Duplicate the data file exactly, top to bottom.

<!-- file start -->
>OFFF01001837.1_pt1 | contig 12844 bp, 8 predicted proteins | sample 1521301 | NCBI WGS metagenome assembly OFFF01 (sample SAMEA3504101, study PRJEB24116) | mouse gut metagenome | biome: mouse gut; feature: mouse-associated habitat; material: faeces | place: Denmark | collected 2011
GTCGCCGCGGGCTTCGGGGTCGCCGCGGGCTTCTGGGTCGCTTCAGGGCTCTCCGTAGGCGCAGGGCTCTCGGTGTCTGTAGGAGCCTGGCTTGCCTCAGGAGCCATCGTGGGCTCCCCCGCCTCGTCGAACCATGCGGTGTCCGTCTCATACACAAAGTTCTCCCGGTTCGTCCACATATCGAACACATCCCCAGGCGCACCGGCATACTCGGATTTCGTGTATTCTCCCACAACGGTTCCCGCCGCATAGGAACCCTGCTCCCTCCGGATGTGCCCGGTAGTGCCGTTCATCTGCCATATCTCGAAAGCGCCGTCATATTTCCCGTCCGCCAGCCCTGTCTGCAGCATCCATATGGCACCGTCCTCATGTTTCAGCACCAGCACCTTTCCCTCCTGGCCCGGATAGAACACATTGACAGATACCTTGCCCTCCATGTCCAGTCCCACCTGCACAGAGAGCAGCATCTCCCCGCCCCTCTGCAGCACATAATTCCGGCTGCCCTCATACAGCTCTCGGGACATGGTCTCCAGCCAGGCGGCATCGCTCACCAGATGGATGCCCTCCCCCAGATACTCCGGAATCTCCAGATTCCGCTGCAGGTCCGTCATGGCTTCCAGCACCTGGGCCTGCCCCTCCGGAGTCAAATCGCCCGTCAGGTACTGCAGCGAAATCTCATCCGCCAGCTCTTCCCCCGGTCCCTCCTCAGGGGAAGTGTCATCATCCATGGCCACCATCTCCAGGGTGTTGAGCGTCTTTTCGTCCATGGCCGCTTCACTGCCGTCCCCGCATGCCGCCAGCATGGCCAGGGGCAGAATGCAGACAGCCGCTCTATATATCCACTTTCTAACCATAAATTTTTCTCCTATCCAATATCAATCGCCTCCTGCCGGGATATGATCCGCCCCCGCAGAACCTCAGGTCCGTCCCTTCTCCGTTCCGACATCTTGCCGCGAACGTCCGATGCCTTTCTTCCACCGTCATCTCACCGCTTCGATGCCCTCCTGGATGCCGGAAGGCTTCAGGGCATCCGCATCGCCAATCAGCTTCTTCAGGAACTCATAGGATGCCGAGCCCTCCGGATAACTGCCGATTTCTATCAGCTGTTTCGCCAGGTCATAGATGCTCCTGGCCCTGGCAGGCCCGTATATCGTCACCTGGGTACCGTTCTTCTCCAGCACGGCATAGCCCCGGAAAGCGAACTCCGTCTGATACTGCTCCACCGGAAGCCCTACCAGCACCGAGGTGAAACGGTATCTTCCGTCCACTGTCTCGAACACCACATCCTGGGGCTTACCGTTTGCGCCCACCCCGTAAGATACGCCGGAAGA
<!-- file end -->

>OFFF01001837.1_pt1 | contig 12844 bp, 8 predicted proteins | sample 1521301 | NCBI WGS metagenome assembly OFFF01 (sample SAMEA3504101, study PRJEB24116) | mouse gut metagenome | biome: mouse gut; feature: mouse-associated habitat; material: faeces | place: Denmark | collected 2011
GTCGCCGCGGGCTTCGGGGTCGCCGCGGGCTTCTGGGTCGCTTCAGGGCTCTCCGTAGGCGCAGGGCTCTCGGTGTCTGTAGGAGCCTGGCTTGCCTCAGGAGCCATCGTGGGCTCCCCCGCCTCGTCGAACCATGCGGTGTCCGTCTCATACACAAAGTTCTCCCGGTTCGTCCACATATCGAACACATCCCCAGGCGCACCGGCATACTCGGATTTCGTGTATTCTCCCACAACGGTTCCCGCCGCATAGGAACCCTGCTCCCTCCGGATGTGCCCGGTAGTGCCGTTCATCTGCCATATCTCGAAAGCGCCGTCATATTTCCCGTCCGCCAGCCCTGTCTGCAGCATCCATATGGCACCGTCCTCATGTTTCAGCACCAGCACCTTTCCCTCCTGGCCCGGATAGAACACATTGACAGATACCTTGCCCTCCATGTCCAGTCCCACCTGCACAGAGAGCAGCATCTCCCCGCCCCTCTGCAGCACATAATTCCGGCTGCCCTCATACAGCTCTCGGGACATGGTCTCCAGCCAGGCGGCATCGCTCACCAGATGGATGCCCTCCCCCAGATACTCCGGAATCTCCAGATTCCGCTGCAGGTCCGTCATGGCTTCCAGCACCTGGGCCTGCCCCTCCGGAGTCAAATCGCCCGTCAGGTACTGCAGCGAAATCTCATCCGCCAGCTCTTCCCCCGGTCCCTCCTCAGGGGAAGTGTCATCATCCATGGCCACCATCTCCAGGGTGTTGAGCGTCTTTTCGTCCATGGCCGCTTCACTGCCGTCCCCGCATGCCGCCAGCATGGCCAGGGGCAGAATGCAGACAGCCGCTCTATATATCCACTTTCTAACCATAAATTTTTCTCCTATCCAATATCAATCGCCTCCTGCCGGGATATGATCCGCCCCCGCAGAACCTCAGGTCCGTCCCTTCTCCGTTCCGACATCTTGCCGCGAACGTCCGATGCCTTTCTTCCACCGTCATCTCACCGCTTCGATGCCCTCCTGGATGCCGGAAGGCTTCAGGGCATCCGCATCGCCAATCAGCTTCTTCAGGAACTCATAGGATGCCGAGCCCTCCGGATAACTGCCGATTTCTATCAGCTGTTTCGCCAGGTCATAGATGCTCCTGGCCCTGGCAGGCCCGTATATCGTCACCTGGGTACCGTTCTTCTCCAGCACGGCATAGCCCCGGAAAGCGAACTCCGTCTGATACTGCTCCACCGGAAGCCCTACCAGCACCGAGGTGAAACGGTATCTTCCGTCCACTGTCTCGAACACCACATCCTGGGGCTTACCGTTTGCGCCCACCCCGTAAGATACGCCGGAAGA